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VIDEO: Preparing Indian lemon rice in Yiddish (with English subtitles)

Gitl Schaechter-Viswanath doesn't just edit Yiddish dictionaries. She's a maven in Indian cooking, too.

I was never a fan of Indian cuisine until my sister, Gitl Schaechter, married Meylekh Viswanath, a native of south India, and learned how to prepare a variety of vegetarian dishes using the spices of the region.

Having grown up on typical American fare (pizza, casserole, lamb chops) as well as eastern European Jewish favorites like lokshn mit yoykh (chicken noodle soup) and pirogn (dumplings) filled with onion and potato, I found the Indian dishes my sister prepared for shabbos to be a surprisingly delightful change of pace.

Watching her prepare them, I was in awe of how effortlessly she sauteed the black mustard seeds, cumin seeds and curry leaves in hot oil, adding the exotic spice called asafetida (a word I found so hard to pronounce that for years I kept confusing it with the word acetaminophen), and then combining it with vegetables or lentils. The results were so authentic, she’s had guests from India asking her for the recipes.

But Gitl is not just a skilled Indian chef. She’s also the co-editor of “The Comprehensive English-Yiddish Dictionary”, an invaluable reference book both online and in hard copy, based on the life-long research of our father, the Yiddish lexographer, Dr. Mordkhe Schaechter. It’s no surprise then that Gitl uses the Yiddish terms for all the ingredients of these Indian delicacies, whether it be ginger, cumin or turmeric. For people who think Yiddish has no words for these, think again!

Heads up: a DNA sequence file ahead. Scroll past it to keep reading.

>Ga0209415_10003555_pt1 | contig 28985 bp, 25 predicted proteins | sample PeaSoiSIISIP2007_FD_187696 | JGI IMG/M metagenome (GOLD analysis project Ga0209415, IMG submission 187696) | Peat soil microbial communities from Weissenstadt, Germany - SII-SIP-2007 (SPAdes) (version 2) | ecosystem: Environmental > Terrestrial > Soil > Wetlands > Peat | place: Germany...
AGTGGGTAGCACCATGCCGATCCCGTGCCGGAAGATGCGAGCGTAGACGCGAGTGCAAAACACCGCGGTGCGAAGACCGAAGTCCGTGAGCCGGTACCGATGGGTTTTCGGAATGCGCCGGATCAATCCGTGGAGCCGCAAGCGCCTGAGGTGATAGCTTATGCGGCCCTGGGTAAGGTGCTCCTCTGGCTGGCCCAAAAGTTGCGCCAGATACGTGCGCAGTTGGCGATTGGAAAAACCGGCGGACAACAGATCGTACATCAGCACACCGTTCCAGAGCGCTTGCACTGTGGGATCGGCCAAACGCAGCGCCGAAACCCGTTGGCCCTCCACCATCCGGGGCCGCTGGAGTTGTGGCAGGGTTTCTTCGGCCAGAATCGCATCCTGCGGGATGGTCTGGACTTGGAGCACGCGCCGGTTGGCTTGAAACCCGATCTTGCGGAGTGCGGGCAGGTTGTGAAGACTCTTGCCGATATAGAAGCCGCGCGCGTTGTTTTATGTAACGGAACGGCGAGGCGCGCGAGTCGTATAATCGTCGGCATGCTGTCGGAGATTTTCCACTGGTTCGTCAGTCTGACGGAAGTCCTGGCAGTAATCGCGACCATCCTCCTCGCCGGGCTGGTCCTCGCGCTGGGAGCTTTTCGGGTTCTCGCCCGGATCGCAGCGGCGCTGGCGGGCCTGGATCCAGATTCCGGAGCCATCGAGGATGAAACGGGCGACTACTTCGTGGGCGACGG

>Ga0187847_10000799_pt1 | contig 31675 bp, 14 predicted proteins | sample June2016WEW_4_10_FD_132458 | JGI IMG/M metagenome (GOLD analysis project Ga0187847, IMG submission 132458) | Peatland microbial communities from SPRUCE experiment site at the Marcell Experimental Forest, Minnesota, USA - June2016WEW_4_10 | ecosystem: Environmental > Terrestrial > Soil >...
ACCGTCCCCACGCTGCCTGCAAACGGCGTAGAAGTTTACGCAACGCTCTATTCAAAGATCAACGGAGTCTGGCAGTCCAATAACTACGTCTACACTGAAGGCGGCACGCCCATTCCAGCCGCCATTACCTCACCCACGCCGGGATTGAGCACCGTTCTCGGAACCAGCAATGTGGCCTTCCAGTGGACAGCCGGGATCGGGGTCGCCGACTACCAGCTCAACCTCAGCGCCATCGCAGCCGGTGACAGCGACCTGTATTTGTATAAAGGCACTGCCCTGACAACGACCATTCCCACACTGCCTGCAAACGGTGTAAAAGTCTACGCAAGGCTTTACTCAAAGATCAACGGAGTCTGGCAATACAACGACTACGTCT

Now that the dog days of summer are upon is, Indian food is a good choice for meals since, as most nutritionists will tell you, the spiciness forces us to drink more water, so essential in preventing dehydration. And if you don’t like your food too spicy, do what I do: stir in some plain yogurt and rice. The yogurt not only reduces the heat; it adds valuable protein too.

 

 

 

 

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